When #Grateful Feels Out of Reach, Try This [Free Worksheet]
Updated: Mar 28, 2018
I’m in a rough time of my life. First came the stir, the beginnings of my quarter life crisis. And the more I sat in that state of crisis, the closer I came to the truth: I am ready for new growth, and it is demanding my attention. So, I did a few things to give it my attention, and it felt bad and then good and all was well. Gold star for taking care of myself, right? I get to check that one off the list, right?
Turns out that time was sacred and important, but it seems it was only a step toward the truth, and its primary function was to mobilize me to get my supports in place in preparation for the big surge, the real learning. Because then came grief, in boatloads. We all know grief comes in many forms, and I can only describe this type as “big G” GRIEF. The kind that changes you forever. And that is where I’ve been. Oh, goodie, change. Funny how it keeps happening.
I told my therapist the other day, “It feels like I have to fight for my sh*tty life.” Not getting the reference (cough, Bridesmaids, cough), she retorted, “I’m not sure I love the use of the word ‘sh*tty’ there. What do you mean by that?” Classic therapist move. I’m onto you. So we unpacked it and looked at it and the insight followed.
Grief is frustrating. Crisis is frustrating. Because when you’re there and you can’t get out, it can feel like all there is, is pain. The reality is, there is A LOT of pain, a lifetime of it, demanding to finally be experienced. But it’s not everything. It feels bad, but it doesn’t mean your life is bad.
I generally consider myself to be a pretty happy and optimistic person, and the most difficult thing about a pain this tender is how it keeps you there.
Joy, in all of its finite glory, is on hiatus. All the parts of you that the world deemed lovable (the useful parts, the entertaining parts, the funny parts, the performance-y parts) have taken respite, and you’re left with only the purest form of yourself, a soul at its source. And for many of us, especially those who have relied on the so-called “good” parts to feel validated by the people we want to love us, it’s a rude awakening. It feels bad. It feels like you are fighting for the worst of yourself.
Naturally, you’ve only been conditioned to believe those parts aren’t absolutely gorgeous and essential, but that’s another blog post.
The point is, being #grateful in a pain this big is a great goal, but it’s easy to get caught up in the shame of not being able to get there. Because this feels like hell. It feels endless. And it’s important. And it will end. And there will be gratitude, “big G” GRATITUDE, but we are not there yet.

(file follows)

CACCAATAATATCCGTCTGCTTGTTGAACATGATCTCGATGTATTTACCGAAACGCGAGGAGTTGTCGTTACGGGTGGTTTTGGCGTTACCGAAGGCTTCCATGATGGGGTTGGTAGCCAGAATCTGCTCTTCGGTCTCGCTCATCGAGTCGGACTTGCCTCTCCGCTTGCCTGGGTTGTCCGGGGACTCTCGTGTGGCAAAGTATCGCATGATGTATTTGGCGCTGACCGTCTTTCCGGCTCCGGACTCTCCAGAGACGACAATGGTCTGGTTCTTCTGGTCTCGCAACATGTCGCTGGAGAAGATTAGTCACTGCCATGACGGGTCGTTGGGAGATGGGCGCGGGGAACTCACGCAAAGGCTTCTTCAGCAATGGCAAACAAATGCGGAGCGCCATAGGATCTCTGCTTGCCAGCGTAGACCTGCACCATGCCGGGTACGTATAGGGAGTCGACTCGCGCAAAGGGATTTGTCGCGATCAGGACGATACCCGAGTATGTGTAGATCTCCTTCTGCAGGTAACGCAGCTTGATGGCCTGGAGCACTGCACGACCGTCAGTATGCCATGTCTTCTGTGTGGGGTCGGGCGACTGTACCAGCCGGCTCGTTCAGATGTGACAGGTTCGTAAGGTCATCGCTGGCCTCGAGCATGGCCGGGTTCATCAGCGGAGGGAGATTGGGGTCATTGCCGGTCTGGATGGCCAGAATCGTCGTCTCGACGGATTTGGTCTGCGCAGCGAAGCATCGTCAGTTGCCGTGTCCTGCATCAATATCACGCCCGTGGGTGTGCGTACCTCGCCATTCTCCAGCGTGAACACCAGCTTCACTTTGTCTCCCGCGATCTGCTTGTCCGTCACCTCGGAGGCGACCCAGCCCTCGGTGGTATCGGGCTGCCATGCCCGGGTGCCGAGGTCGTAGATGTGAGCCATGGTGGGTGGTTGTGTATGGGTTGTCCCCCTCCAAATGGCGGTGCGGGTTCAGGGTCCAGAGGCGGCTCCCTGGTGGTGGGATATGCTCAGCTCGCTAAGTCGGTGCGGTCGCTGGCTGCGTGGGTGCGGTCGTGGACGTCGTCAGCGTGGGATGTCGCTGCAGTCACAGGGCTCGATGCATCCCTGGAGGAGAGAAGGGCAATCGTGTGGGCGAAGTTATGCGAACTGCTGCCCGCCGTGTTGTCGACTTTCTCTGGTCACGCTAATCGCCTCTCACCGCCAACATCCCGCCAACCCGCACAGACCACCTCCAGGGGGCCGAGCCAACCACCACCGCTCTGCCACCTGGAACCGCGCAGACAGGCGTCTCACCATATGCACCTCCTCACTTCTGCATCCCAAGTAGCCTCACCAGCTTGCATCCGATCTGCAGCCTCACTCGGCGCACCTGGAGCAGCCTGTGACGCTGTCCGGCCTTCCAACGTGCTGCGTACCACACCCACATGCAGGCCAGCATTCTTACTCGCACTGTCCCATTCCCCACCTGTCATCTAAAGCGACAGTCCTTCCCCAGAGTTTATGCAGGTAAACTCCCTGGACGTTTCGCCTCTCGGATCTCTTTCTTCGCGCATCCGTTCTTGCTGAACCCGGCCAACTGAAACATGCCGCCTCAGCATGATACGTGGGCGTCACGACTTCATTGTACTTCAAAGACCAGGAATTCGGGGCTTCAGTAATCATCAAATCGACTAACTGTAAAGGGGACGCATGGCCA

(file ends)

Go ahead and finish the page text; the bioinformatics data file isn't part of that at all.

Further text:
So, apologies, but I am not inclined to make a list of things I feel grateful about every day. That said, can I meet gratitude halfway? Can I honor the fact that even in the midst of great pain, it’s not all bad? Can I gently remind myself that Grief is not all of me, that it is not attached to me, that it is simply hanging out in my space, making its long visit and doing its work, and it will go when it is time to go?
Yes, that I can manage. I think.
Maybe instead of naming the things we’re #grateful for, we can try taking a mental snapshot of the things that simply didn’t suck today.
Does it feel more palatable? Does it feel more in reach? Does it align more with your process? If you answered yes, then perhaps you will consider joining me in this new venture.
I designed myself a pretty little exercise sheet to keep track of my not-all-sh*tty life, and I’d love to have you join me. Use the worksheet to identify three things out of your day each day that didn’t suck, and write them the eff down. Keep track of them.
Maybe your cat looked at you with those gentle eyes and it made you smile. Maybe you cooked a good meal. Maybe you did that laundry heap you couldn’t bring yourself to do last week. Maybe you only cried three times today. Maybe on your lunch break the universe forced you out of your head because the leaves on the trees looked beautiful, and you just had to see them.
Whatever it is, it’s something. Write. It. Down.
Remember, it’s not a bad life. It’s a bad time, big “B” BAD. But it’s important, too. Be gentle with yourself. This is what growing feels like.
And as always, you are not alone.